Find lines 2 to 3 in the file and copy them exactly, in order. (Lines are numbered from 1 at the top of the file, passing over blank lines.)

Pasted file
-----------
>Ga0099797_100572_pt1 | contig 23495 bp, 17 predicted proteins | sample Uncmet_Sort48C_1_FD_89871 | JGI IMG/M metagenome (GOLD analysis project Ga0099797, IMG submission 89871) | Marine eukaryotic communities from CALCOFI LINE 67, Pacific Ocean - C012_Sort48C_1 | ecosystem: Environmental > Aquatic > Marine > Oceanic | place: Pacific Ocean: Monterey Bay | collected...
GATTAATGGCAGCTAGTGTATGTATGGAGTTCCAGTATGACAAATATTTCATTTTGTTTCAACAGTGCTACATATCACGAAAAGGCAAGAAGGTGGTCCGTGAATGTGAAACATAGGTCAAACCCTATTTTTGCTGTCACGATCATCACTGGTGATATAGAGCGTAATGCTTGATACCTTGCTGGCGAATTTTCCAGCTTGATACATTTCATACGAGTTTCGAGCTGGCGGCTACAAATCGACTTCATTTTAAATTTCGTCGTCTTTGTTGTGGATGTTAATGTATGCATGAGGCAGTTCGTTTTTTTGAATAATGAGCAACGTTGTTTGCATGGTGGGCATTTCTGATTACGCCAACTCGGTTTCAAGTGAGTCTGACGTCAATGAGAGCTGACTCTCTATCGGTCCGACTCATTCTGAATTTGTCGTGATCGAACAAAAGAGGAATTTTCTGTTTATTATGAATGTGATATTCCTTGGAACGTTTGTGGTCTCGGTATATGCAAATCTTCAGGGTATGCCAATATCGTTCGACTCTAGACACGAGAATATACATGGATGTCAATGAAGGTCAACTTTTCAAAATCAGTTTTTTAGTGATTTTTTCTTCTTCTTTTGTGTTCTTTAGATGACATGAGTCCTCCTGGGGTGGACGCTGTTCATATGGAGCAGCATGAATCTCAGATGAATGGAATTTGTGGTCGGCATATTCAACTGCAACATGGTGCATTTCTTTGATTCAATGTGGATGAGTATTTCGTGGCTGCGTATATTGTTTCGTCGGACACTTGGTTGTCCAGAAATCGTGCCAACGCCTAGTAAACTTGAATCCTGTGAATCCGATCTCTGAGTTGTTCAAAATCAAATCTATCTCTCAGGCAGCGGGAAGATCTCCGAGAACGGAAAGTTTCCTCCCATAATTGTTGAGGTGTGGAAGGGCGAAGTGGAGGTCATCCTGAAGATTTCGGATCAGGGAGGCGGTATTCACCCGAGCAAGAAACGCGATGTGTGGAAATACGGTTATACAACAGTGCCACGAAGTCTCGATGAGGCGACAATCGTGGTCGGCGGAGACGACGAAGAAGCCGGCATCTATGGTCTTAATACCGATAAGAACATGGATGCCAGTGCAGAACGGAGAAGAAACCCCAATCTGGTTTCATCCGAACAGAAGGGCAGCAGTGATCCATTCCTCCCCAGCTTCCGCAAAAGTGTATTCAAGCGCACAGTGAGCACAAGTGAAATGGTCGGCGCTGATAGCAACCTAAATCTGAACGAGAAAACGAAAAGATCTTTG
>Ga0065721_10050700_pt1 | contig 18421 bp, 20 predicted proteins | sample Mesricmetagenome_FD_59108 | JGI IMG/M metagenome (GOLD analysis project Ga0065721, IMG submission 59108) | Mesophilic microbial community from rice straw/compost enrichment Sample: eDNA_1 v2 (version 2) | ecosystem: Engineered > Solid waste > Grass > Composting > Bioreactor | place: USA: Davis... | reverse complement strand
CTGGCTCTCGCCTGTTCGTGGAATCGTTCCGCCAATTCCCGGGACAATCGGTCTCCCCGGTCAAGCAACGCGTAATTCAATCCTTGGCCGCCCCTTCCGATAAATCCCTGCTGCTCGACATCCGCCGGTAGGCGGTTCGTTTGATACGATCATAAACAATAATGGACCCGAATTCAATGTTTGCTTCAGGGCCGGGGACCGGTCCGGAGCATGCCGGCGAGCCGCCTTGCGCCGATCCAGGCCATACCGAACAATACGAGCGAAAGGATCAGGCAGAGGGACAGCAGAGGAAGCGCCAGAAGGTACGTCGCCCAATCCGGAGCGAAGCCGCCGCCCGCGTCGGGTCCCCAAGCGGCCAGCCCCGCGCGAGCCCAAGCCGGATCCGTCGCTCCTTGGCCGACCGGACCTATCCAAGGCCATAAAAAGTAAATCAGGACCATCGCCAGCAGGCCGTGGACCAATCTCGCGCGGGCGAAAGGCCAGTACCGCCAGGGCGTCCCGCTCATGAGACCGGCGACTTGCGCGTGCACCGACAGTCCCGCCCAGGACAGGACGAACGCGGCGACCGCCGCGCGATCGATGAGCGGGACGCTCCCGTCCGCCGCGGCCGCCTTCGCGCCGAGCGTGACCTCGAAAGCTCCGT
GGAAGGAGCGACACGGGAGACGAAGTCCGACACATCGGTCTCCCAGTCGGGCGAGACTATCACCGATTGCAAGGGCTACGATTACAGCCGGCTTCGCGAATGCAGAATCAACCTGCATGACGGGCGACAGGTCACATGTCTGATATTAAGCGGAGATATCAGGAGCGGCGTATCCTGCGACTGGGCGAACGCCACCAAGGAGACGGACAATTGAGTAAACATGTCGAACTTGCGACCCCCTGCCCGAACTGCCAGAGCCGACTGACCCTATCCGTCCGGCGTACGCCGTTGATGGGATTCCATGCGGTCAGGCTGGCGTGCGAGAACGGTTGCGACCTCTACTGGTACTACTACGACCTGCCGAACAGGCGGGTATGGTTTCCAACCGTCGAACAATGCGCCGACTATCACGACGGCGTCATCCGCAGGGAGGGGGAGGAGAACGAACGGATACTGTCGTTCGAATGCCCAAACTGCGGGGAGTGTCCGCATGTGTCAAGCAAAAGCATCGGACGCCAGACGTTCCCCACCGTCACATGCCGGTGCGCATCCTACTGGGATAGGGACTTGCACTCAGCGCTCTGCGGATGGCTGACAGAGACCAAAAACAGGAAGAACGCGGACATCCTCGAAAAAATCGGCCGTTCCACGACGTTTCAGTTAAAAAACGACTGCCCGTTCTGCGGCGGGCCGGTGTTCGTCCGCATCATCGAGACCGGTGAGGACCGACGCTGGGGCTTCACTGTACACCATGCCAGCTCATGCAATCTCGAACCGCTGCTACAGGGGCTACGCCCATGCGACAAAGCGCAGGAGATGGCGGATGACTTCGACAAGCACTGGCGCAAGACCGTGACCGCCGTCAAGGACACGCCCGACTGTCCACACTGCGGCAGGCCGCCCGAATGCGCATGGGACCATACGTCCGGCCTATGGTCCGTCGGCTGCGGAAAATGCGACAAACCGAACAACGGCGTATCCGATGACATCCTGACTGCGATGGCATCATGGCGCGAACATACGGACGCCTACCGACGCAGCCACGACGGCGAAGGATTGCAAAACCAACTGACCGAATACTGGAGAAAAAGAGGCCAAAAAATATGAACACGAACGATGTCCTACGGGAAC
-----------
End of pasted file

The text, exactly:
GATTAATGGCAGCTAGTGTATGTATGGAGTTCCAGTATGACAAATATTTCATTTTGTTTCAACAGTGCTACATATCACGAAAAGGCAAGAAGGTGGTCCGTGAATGTGAAACATAGGTCAAACCCTATTTTTGCTGTCACGATCATCACTGGTGATATAGAGCGTAATGCTTGATACCTTGCTGGCGAATTTTCCAGCTTGATACATTTCATACGAGTTTCGAGCTGGCGGCTACAAATCGACTTCATTTTAAATTTCGTCGTCTTTGTTGTGGATGTTAATGTATGCATGAGGCAGTTCGTTTTTTTGAATAATGAGCAACGTTGTTTGCATGGTGGGCATTTCTGATTACGCCAACTCGGTTTCAAGTGAGTCTGACGTCAATGAGAGCTGACTCTCTATCGGTCCGACTCATTCTGAATTTGTCGTGATCGAACAAAAGAGGAATTTTCTGTTTATTATGAATGTGATATTCCTTGGAACGTTTGTGGTCTCGGTATATGCAAATCTTCAGGGTATGCCAATATCGTTCGACTCTAGACACGAGAATATACATGGATGTCAATGAAGGTCAACTTTTCAAAATCAGTTTTTTAGTGATTTTTTCTTCTTCTTTTGTGTTCTTTAGATGACATGAGTCCTCCTGGGGTGGACGCTGTTCATATGGAGCAGCATGAATCTCAGATGAATGGAATTTGTGGTCGGCATATTCAACTGCAACATGGTGCATTTCTTTGATTCAATGTGGATGAGTATTTCGTGGCTGCGTATATTGTTTCGTCGGACACTTGGTTGTCCAGAAATCGTGCCAACGCCTAGTAAACTTGAATCCTGTGAATCCGATCTCTGAGTTGTTCAAAATCAAATCTATCTCTCAGGCAGCGGGAAGATCTCCGAGAACGGAAAGTTTCCTCCCATAATTGTTGAGGTGTGGAAGGGCGAAGTGGAGGTCATCCTGAAGATTTCGGATCAGGGAGGCGGTATTCACCCGAGCAAGAAACGCGATGTGTGGAAATACGGTTATACAACAGTGCCACGAAGTCTCGATGAGGCGACAATCGTGGTCGGCGGAGACGACGAAGAAGCCGGCATCTATGGTCTTAATACCGATAAGAACATGGATGCCAGTGCAGAACGGAGAAGAAACCCCAATCTGGTTTCATCCGAACAGAAGGGCAGCAGTGATCCATTCCTCCCCAGCTTCCGCAAAAGTGTATTCAAGCGCACAGTGAGCACAAGTGAAATGGTCGGCGCTGATAGCAACCTAAATCTGAACGAGAAAACGAAAAGATCTTTG
>Ga0065721_10050700_pt1 | contig 18421 bp, 20 predicted proteins | sample Mesricmetagenome_FD_59108 | JGI IMG/M metagenome (GOLD analysis project Ga0065721, IMG submission 59108) | Mesophilic microbial community from rice straw/compost enrichment Sample: eDNA_1 v2 (version 2) | ecosystem: Engineered > Solid waste > Grass > Composting > Bioreactor | place: USA: Davis... | reverse complement strand